AFTER MUCH BEHIND-DOORS backing and filling and log-rolling, the government and its apartheid party coalition partner have finally come up with solutions to the foreshore and seabed dilemma that still simmers as a result of Labour’s nationalisation.
In 2004, if you recall, Helen Clark unilaterally extinguished Maori rights to claim ownership in foreshore and seabed under common law and gave effect to the nationalisation in a hastily passed law, the Foreshore & Seabed Act. And at the time National talked about amendments to the Act that would virtually cement it in place for all time. This was considered to be opposition.
But things have moved on. Helen Clark’s “haters and wreckers” are now ministers in a National cabinet. And their blancmange Prime Minister has come up with the perfect blancmange solution--- a semantic one.
Make it all crown land, said Labour’s law; no, no, says National’s kick for touch, let’s call it “public domain.” And get the Maoris on side by calling this new legal concept of non-ownership "takiwā iwi whānui"—and get the lawyers onside by making the “roles and responsibilities” of the non-owners sufficiently vague that only decades of court case will be able to define precisely what it means.
But you don’t like that solution? Don’t worry, they’ve got others.
That’s right. Unable and unwilling to make a firm or principled decision themselves, they’ve put out a “discussion document” containing four proposed “solutions’ to see which get people worked up least. You don’t like “public domain”? Why, sire, why not try these three other flavours, including Crown ownership of everything, Maori ownership of everything other than the minerals- or the status quo, if too many people throw too many toys out of their cots.
Observe that in all four “solutions” the government retains all the mineral rights to foreshore and seabed. That “iwi authorities“ will have “roles and responsibilities” akin to those of regional councils, and veto rights that (as Shane Jones points out) will invites "brownmail," where tribes receive cash from developers in return for their support. That the likes of non-Maori aquaculture operations have essentially just been told to take a long walk off a small pier. And that the well-recognised tragedy-of-the-commons continues to hover over all the areas over which no clear ownership rights and ownership interests are established like an unwelcome elephant at an otherwise elegant cocktail party.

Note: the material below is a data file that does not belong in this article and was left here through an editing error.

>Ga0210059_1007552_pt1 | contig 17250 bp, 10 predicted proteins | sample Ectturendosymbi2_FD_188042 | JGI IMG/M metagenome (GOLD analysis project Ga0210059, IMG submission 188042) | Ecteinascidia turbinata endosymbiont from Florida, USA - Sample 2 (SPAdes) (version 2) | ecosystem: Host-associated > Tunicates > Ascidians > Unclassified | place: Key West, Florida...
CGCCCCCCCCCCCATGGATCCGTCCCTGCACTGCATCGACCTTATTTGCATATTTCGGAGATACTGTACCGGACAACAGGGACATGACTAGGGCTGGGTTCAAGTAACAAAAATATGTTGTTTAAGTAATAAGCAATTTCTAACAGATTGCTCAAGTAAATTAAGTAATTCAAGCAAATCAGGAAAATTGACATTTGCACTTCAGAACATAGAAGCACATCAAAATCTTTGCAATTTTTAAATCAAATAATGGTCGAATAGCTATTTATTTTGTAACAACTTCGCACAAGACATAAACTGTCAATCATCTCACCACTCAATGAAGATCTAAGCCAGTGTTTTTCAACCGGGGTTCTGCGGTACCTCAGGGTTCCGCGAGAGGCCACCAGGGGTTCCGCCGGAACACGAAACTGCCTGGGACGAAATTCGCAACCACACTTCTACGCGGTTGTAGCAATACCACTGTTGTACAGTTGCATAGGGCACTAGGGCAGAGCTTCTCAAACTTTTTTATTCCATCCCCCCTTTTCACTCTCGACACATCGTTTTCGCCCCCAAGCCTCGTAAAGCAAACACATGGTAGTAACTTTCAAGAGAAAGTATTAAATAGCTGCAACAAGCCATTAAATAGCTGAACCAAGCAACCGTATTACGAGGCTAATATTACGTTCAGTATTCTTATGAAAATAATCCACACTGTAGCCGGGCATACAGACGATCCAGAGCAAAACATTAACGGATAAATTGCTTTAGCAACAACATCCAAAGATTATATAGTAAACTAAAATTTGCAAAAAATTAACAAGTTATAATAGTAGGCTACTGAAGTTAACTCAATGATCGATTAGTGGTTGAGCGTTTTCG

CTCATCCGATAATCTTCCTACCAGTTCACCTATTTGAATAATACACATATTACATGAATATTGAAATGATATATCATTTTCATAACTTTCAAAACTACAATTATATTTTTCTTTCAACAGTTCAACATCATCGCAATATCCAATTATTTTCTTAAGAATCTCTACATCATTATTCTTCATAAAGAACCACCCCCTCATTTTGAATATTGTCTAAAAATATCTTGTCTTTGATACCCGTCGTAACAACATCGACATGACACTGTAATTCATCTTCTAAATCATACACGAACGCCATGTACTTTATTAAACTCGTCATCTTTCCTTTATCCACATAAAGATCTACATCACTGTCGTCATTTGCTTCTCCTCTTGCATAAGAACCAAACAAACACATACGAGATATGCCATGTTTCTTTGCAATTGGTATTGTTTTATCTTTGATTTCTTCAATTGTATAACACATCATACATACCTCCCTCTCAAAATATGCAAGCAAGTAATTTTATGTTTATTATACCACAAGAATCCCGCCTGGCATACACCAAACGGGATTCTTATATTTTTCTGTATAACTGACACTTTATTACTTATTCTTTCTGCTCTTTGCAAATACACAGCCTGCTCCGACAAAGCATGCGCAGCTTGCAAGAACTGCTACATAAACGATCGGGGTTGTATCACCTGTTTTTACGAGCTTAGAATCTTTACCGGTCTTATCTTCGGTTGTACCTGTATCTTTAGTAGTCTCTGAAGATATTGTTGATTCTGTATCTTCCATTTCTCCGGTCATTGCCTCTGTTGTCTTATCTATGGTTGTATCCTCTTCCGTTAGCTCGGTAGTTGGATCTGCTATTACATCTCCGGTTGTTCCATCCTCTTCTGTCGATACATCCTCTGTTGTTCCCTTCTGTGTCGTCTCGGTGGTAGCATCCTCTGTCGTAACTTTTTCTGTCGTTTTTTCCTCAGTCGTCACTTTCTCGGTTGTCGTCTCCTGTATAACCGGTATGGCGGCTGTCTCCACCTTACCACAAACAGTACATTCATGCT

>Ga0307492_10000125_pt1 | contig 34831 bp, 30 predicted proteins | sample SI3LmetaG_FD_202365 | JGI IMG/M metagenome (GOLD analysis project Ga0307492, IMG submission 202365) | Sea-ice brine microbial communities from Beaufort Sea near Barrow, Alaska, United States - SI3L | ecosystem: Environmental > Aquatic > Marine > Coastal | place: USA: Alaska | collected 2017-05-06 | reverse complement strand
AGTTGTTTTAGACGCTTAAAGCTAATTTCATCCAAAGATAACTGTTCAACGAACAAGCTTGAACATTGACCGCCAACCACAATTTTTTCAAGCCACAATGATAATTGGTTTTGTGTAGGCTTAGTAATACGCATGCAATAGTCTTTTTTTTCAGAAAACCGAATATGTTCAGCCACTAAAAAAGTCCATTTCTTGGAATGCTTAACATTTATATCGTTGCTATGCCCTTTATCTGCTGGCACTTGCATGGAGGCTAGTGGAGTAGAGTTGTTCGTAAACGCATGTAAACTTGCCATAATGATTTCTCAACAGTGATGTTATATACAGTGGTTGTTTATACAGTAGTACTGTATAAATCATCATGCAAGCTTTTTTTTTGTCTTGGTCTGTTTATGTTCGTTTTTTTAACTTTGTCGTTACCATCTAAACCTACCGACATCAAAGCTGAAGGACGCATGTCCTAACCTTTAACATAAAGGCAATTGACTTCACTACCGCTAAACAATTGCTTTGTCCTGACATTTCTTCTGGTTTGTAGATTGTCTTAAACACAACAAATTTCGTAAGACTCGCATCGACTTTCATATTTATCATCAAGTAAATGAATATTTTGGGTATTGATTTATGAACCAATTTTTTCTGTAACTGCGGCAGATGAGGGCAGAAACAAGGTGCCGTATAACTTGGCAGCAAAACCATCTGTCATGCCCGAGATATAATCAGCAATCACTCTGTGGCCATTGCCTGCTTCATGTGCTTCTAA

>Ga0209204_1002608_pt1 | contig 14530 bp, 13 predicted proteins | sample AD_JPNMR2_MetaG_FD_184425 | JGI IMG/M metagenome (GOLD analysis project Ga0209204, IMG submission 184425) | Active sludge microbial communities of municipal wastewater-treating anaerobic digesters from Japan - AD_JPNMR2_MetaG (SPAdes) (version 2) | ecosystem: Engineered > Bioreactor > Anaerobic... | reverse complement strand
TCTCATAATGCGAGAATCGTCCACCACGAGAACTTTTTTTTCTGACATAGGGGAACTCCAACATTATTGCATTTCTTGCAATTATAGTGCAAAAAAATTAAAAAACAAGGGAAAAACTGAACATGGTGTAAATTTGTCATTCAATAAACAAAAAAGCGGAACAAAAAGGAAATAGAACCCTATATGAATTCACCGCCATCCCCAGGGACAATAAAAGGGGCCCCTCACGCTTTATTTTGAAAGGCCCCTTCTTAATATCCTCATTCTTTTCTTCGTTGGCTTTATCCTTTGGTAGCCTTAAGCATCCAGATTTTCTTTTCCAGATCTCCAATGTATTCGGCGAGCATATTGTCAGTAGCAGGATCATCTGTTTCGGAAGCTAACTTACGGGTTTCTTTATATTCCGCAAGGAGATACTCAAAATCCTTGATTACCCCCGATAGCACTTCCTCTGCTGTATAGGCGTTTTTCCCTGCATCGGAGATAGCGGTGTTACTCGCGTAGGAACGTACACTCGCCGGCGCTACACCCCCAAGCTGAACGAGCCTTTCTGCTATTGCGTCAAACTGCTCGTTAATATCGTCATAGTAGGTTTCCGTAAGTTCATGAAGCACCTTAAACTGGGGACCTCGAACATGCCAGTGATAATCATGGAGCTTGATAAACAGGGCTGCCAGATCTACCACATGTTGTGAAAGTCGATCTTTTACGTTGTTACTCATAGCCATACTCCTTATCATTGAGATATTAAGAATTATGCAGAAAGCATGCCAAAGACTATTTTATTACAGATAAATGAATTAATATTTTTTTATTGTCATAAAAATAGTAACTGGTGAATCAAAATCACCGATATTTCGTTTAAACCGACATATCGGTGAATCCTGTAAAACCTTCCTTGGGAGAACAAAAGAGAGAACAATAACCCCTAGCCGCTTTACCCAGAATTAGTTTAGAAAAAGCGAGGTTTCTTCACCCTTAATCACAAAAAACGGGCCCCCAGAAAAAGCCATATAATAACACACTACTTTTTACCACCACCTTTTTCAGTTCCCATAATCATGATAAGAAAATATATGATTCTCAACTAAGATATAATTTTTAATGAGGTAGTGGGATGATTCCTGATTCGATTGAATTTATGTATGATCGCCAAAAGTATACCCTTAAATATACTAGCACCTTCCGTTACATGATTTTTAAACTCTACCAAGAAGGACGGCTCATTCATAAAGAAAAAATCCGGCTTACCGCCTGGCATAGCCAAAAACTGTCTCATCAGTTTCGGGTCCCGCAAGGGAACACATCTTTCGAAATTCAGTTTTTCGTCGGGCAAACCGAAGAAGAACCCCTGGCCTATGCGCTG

And observe too that while in some of the four options there’s talk of “allowing” access to courts to prove rights to foreshore or seabed under common law (a right all citizens enjoyed under British law for centuries, until extinguished here by Helen Clark) it really is only talk. Even the option of granting Maori “absolute title” is not granting title by right, but by fiat--and the “absolute title” to be granted under this solution is not to specific portions of foreshore and seabed to which specific owners my lay claim, but to all the foreshore and seabed not presently under private title, meaning that non-Maori lose whatever rights in common law they may have once been able to assert.
And since the ownership “rights” in any of these proffered solutions will be neither transferrable nor divisible, this means that any “ownership” granted is largely notional in any case.
So not so much just kicking for touch as taking away the ball under cover of turning on the lights.
It’s a series of Clayton’s “solution” by an Attorney General obviously well versed in semantic tricks—a solution that retains the body of nationalisation of foreshore and seabed, while transferring the shadow of ownership to the government and whichever Browntable groups are making the most noise.
FOR WHAT IT’S WORTH, my own view on the foreshore and seabed issue has been consistent now for at least six years, and is based on the common law principle that everyone, no matter their colour, has a right to claim ownership rights to un-owned property if the requisite common law tests are met.
I see no reason to change that view now.